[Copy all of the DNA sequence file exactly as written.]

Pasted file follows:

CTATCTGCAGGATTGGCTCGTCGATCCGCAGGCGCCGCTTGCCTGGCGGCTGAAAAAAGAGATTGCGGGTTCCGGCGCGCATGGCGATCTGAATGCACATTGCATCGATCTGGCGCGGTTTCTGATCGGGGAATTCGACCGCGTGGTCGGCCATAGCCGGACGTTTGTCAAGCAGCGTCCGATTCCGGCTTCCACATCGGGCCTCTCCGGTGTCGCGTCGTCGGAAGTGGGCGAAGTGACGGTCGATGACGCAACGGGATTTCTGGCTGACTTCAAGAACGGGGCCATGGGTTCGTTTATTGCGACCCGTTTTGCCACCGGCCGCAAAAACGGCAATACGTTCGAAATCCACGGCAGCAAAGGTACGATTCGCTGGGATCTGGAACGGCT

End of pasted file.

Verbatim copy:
CTATCTGCAGGATTGGCTCGTCGATCCGCAGGCGCCGCTTGCCTGGCGGCTGAAAAAAGAGATTGCGGGTTCCGGCGCGCATGGCGATCTGAATGCACATTGCATCGATCTGGCGCGGTTTCTGATCGGGGAATTCGACCGCGTGGTCGGCCATAGCCGGACGTTTGTCAAGCAGCGTCCGATTCCGGCTTCCACATCGGGCCTCTCCGGTGTCGCGTCGTCGGAAGTGGGCGAAGTGACGGTCGATGACGCAACGGGATTTCTGGCTGACTTCAAGAACGGGGCCATGGGTTCGTTTATTGCGACCCGTTTTGCCACCGGCCGCAAAAACGGCAATACGTTCGAAATCCACGGCAGCAAAGGTACGATTCGCTGGGATCTGGAACGGCT